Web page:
• Pile: An archaic name for a battery or other series-coupled electrochemical cells. See, e.g. the voltaic pile.

  • Plate: In the terminology of secondary batteries, this has the same meaning as 'electrode'.

  • Plating: See electroplating.

  • Platinized platinum electrode: A platinum metal electrode that is covered with a rough, large surface area platinum coating. The purpose is to produce an electrode with a large true area that will be relatively non polarizable. See also platinum black.

  • Platinum black: A rough, large surface area platinum coating usually deposited on a platinum metal electrode. See also platinized platinum electrode.

  • Polarizable electrode: An electrode that is easily polarizable. That is, the potential of the electrode will change significantly from its equilibrium potential with the application of even a small current density. The reason for this behavior is that the electrode reaction is inherently slow (has a small exchange current density). See also overpotential and ideal polarized electrode. Opposite: non-polarizable electrode.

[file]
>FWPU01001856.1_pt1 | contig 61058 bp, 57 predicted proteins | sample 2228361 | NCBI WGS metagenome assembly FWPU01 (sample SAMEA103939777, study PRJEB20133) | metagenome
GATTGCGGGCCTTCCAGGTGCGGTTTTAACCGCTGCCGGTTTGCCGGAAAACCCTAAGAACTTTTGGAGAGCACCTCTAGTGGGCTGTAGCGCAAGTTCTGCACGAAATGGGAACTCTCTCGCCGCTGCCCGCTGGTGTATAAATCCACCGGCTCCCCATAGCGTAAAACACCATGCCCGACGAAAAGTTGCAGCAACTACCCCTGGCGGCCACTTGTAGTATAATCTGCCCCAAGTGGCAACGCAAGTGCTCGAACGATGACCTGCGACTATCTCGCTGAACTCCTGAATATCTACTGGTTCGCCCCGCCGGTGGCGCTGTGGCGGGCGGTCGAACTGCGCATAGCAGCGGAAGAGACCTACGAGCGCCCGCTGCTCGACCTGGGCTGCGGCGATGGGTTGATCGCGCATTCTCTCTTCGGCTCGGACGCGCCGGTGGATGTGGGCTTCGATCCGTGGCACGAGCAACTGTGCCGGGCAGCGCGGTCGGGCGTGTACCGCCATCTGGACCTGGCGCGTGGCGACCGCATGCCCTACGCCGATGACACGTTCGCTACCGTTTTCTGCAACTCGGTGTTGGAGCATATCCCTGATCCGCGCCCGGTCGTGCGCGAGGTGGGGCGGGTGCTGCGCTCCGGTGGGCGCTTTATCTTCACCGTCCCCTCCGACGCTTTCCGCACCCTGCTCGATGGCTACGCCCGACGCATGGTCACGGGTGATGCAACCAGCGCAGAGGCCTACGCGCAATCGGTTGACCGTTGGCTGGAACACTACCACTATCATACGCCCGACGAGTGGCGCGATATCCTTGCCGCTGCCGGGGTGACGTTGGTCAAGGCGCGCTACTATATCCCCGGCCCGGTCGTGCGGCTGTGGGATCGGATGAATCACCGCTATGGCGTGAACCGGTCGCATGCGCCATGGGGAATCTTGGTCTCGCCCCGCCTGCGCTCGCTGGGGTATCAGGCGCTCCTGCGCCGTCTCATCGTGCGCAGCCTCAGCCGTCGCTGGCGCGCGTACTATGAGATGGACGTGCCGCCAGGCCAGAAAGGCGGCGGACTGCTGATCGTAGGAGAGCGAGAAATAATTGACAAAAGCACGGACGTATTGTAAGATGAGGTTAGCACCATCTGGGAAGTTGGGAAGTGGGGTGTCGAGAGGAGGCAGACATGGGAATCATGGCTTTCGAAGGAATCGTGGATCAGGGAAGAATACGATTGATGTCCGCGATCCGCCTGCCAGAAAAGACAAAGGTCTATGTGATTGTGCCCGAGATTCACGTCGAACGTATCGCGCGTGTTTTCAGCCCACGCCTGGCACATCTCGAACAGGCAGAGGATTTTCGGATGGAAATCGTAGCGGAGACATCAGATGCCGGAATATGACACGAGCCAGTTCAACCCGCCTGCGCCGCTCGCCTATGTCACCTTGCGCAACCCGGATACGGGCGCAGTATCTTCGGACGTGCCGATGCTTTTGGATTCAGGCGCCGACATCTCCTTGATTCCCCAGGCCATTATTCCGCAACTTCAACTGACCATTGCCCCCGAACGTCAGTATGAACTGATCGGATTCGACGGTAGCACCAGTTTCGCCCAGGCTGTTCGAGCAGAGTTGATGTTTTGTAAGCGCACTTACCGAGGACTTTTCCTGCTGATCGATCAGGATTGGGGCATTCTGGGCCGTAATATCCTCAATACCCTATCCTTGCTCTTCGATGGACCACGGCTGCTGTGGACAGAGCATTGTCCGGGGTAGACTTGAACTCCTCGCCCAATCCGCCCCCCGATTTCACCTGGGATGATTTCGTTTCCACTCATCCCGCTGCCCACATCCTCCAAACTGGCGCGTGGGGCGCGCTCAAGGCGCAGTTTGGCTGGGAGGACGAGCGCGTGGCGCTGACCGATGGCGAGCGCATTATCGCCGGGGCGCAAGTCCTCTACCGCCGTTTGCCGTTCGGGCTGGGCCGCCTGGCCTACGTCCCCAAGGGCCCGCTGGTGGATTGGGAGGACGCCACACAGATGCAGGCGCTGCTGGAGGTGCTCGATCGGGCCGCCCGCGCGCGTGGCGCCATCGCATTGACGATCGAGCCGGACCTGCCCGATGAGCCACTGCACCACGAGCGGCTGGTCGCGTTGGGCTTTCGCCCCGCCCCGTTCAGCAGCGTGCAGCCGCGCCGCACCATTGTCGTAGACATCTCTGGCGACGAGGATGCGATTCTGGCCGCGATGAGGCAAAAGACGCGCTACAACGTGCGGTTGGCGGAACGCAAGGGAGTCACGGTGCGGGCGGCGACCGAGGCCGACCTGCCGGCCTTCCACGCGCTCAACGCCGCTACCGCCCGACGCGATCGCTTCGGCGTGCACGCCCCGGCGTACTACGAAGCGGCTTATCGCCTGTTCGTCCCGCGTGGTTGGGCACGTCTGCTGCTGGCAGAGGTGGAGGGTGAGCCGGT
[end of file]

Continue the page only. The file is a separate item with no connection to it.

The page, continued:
• Polarization: The change of potential of an electrode from its equilibrium potential upon the application of a current. See overpotential for a more detailed description. Somewhat confusingly, the term "polarization" is often also used in place of overvoltage. Deviation from equilibrium conditions in an electrode or galvanic cell caused by the passage of current. It is related to the irreversible phenomena at the electrodes (electrode polarization) or in the electrolytic phase (concentration polarization).